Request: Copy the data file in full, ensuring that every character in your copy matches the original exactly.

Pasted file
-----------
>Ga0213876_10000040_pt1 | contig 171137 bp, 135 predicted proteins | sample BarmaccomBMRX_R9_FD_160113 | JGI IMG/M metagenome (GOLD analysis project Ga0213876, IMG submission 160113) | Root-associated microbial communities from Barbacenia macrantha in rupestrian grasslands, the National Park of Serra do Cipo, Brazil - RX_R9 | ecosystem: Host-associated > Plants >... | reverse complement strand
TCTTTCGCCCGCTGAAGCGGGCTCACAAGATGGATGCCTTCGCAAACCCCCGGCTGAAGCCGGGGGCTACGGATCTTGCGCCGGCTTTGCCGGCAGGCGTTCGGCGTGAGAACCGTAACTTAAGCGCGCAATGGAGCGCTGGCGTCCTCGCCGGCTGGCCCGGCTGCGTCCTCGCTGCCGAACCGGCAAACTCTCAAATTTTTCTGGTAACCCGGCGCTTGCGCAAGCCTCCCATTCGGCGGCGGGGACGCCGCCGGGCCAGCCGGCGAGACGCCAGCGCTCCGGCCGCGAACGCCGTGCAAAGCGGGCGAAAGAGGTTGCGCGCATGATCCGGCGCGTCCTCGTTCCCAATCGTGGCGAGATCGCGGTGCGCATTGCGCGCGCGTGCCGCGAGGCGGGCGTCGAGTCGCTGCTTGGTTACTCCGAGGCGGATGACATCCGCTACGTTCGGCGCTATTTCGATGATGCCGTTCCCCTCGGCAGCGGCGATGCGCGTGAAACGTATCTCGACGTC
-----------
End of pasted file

>Ga0213876_10000040_pt1 | contig 171137 bp, 135 predicted proteins | sample BarmaccomBMRX_R9_FD_160113 | JGI IMG/M metagenome (GOLD analysis project Ga0213876, IMG submission 160113) | Root-associated microbial communities from Barbacenia macrantha in rupestrian grasslands, the National Park of Serra do Cipo, Brazil - RX_R9 | ecosystem: Host-associated > Plants >... | reverse complement strand
TCTTTCGCCCGCTGAAGCGGGCTCACAAGATGGATGCCTTCGCAAACCCCCGGCTGAAGCCGGGGGCTACGGATCTTGCGCCGGCTTTGCCGGCAGGCGTTCGGCGTGAGAACCGTAACTTAAGCGCGCAATGGAGCGCTGGCGTCCTCGCCGGCTGGCCCGGCTGCGTCCTCGCTGCCGAACCGGCAAACTCTCAAATTTTTCTGGTAACCCGGCGCTTGCGCAAGCCTCCCATTCGGCGGCGGGGACGCCGCCGGGCCAGCCGGCGAGACGCCAGCGCTCCGGCCGCGAACGCCGTGCAAAGCGGGCGAAAGAGGTTGCGCGCATGATCCGGCGCGTCCTCGTTCCCAATCGTGGCGAGATCGCGGTGCGCATTGCGCGCGCGTGCCGCGAGGCGGGCGTCGAGTCGCTGCTTGGTTACTCCGAGGCGGATGACATCCGCTACGTTCGGCGCTATTTCGATGATGCCGTTCCCCTCGGCAGCGGCGATGCGCGTGAAACGTATCTCGACGTC